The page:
Working with AQuA, we provided expert leadership input to the Integrated Care Discovery Community, a programme designed to facilitate the development of integrated health and social care. Our approach has helped to create a self-sustaining community of practice where the learning is being fed back into the wider system.
The Advancing Quality Alliance (AQuA) is an NHS health and care quality improvement organisation in the north-west of England, with more than 70 member organisations.
In September 2012, AQuA launched its Integrated Care Discovery Community, a programme designed to facilitate the development of integrated health and social care. The programme supported eight communities in the north-west to develop their ambitions to integrate health and social care for their populations, with a particular focus on services for older people with multiple needs. A further 11 communities joined the second phase of the programme a year later.
When the first phase of the programme was launched, there were few local or national leadership role models with experience of leading system or service integration, and traditional leadership development and change programmes did not appear to equip leaders adequately for leadership of integrated systems.
AQuA asked The King’s Fund to work with them to provide expert leadership input to the Integrated Care Discovery Community programme.
Working collaboratively with AQuA and the discovery communities, we created a year-long team-based development programme. Modules combined learning on issues such as governance, contracting and integrated care models, with development sessions on leadership skills and improvement science methods. Group coaching ran alongside the modules and provided tailored support for the discovery communities.
All the teams came to the programme with a real-life project or challenge that they wanted to work through. The programme design was innovative and flexible, grounded in the practical application of theory and skills to specific complex problems, and adapted to the emerging needs of the teams. This ensured we could provide the most appropriate input for the communities as a group and respond to the developing needs of each individual team.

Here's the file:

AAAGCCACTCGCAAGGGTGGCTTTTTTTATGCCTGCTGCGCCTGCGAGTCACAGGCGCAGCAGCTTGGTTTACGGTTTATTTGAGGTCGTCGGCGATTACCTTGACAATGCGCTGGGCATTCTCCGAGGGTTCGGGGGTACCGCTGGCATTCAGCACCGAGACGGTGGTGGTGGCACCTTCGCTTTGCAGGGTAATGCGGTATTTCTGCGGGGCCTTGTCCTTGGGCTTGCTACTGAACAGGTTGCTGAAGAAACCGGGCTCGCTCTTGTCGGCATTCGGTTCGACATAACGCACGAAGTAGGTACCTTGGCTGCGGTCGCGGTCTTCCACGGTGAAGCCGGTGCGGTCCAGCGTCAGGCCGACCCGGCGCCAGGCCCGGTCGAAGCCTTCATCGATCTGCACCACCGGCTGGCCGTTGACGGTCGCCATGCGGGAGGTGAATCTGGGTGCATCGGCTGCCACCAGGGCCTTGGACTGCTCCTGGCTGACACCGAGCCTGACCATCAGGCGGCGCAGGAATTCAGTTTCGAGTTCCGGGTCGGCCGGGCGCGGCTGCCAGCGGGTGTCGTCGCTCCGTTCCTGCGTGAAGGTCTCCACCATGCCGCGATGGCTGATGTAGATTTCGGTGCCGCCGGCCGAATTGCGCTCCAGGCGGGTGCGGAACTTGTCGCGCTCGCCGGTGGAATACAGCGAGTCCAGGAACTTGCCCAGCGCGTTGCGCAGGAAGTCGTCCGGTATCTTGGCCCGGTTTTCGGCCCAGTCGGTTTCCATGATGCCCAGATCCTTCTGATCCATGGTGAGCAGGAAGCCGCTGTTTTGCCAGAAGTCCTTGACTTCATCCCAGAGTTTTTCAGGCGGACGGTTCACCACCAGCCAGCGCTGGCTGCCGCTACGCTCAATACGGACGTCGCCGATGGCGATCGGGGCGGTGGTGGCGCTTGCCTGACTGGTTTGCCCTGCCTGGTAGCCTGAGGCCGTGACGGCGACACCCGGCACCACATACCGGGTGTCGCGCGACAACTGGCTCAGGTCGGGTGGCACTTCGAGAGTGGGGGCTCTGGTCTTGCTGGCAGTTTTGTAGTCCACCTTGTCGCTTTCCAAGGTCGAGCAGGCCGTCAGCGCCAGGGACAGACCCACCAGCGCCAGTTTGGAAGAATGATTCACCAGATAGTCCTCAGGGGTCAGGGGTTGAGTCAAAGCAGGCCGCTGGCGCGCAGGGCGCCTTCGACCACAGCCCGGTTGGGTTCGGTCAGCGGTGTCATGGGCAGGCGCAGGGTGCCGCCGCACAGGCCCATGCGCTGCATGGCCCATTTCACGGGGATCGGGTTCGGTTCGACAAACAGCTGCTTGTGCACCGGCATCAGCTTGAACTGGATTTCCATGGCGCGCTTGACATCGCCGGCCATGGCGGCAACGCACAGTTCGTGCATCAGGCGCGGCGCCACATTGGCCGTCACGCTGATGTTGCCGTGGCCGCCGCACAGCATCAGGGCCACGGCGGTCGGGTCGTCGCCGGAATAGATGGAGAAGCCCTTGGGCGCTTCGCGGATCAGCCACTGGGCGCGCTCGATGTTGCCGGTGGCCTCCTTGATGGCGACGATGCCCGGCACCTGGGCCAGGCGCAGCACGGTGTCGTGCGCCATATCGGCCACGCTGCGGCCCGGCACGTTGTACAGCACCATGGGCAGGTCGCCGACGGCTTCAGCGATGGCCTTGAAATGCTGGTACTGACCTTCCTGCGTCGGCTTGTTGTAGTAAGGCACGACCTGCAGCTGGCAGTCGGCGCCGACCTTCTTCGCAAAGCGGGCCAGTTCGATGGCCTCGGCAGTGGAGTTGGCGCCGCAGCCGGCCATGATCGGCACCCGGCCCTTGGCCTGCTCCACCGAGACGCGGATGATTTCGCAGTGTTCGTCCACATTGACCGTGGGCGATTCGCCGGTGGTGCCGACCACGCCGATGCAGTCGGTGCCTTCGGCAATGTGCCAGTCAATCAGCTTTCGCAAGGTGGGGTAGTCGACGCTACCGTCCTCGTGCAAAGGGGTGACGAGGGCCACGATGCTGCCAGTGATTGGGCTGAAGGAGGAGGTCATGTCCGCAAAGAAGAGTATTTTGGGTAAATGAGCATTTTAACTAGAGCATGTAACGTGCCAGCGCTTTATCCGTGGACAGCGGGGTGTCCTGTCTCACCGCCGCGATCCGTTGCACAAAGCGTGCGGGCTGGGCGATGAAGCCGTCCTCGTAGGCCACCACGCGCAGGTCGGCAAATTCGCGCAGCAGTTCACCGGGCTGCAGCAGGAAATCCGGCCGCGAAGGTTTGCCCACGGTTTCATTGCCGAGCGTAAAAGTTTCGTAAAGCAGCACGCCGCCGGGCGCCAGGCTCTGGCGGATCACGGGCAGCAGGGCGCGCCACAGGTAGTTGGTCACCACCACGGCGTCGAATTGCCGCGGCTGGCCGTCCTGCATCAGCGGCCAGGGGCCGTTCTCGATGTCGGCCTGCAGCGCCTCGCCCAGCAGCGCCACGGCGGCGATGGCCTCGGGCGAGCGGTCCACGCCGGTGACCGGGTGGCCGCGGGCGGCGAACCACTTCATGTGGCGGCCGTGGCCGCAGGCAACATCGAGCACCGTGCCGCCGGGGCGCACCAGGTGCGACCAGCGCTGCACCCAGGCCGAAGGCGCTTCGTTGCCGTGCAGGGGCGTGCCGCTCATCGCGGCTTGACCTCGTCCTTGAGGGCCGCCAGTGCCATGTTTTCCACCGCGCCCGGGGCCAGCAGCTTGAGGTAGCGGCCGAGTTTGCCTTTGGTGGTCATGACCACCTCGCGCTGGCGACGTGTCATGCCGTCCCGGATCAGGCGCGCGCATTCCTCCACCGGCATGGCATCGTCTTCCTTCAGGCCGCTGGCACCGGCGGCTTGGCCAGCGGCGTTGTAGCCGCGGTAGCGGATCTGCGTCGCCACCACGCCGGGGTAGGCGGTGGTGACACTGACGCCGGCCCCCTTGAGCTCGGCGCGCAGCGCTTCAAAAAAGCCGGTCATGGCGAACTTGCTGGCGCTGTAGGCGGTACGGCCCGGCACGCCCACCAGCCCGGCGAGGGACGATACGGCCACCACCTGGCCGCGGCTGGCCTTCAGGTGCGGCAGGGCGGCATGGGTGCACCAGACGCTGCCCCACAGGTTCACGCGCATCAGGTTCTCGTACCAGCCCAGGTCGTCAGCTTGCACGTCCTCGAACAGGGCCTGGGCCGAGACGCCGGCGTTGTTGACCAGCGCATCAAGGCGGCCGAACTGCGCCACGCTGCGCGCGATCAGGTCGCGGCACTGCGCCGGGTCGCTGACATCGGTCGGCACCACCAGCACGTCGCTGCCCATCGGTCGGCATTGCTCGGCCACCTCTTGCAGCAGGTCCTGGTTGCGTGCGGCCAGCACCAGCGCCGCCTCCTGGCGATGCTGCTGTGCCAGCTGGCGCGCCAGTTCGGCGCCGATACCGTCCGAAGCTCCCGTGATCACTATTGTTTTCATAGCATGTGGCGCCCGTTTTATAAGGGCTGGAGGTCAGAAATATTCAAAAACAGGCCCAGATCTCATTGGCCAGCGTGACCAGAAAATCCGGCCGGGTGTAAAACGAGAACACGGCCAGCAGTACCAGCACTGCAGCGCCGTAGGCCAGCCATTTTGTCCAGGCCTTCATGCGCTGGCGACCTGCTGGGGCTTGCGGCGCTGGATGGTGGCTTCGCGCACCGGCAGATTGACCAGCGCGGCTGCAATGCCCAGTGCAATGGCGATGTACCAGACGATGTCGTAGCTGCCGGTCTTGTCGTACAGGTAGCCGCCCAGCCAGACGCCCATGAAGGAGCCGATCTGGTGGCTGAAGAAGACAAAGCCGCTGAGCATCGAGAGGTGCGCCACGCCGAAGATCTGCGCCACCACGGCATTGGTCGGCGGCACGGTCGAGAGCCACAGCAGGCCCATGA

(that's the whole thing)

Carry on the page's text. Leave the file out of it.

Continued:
Our approach meant that leadership teams learned from and with each other, as well as gaining new knowledge, skills and strategies from the taught components.
Along their journey to develop integrated care, we worked with AQuA to support sites to evaluate their progress and the impact of their learning using AQuA’s Integrated Care Framework Assessment Tool. We started with a baseline evaluation of how ready and capable communities were to lead integration, and revisited this throughout the programme. This enabled teams to prioritise activities to support integration and to demonstrate progress.
An external evaluation of AQuA’s Integrated Care Discovery Community programme by OPM showed the innovative approach has delivered impressive results. It has succeeded in creating an integrated care network across the north-west of England where strategic leads can come together and continue to share learning and best practice.
The King’s Fund supported this, building leadership skills and improvement knowledge and providing the discovery communities with tailored support, coaching, and access to an alumni network which provides new opportunities to connect, learn and share ideas. This approach has helped to create a self-sustaining community of practice where the learning from the programme is being fed back into the wider system.
AQuA reported that, ‘The King’s Fund input has been highly valued by members and... has provided the programme with a degree of credibility from the outset’.
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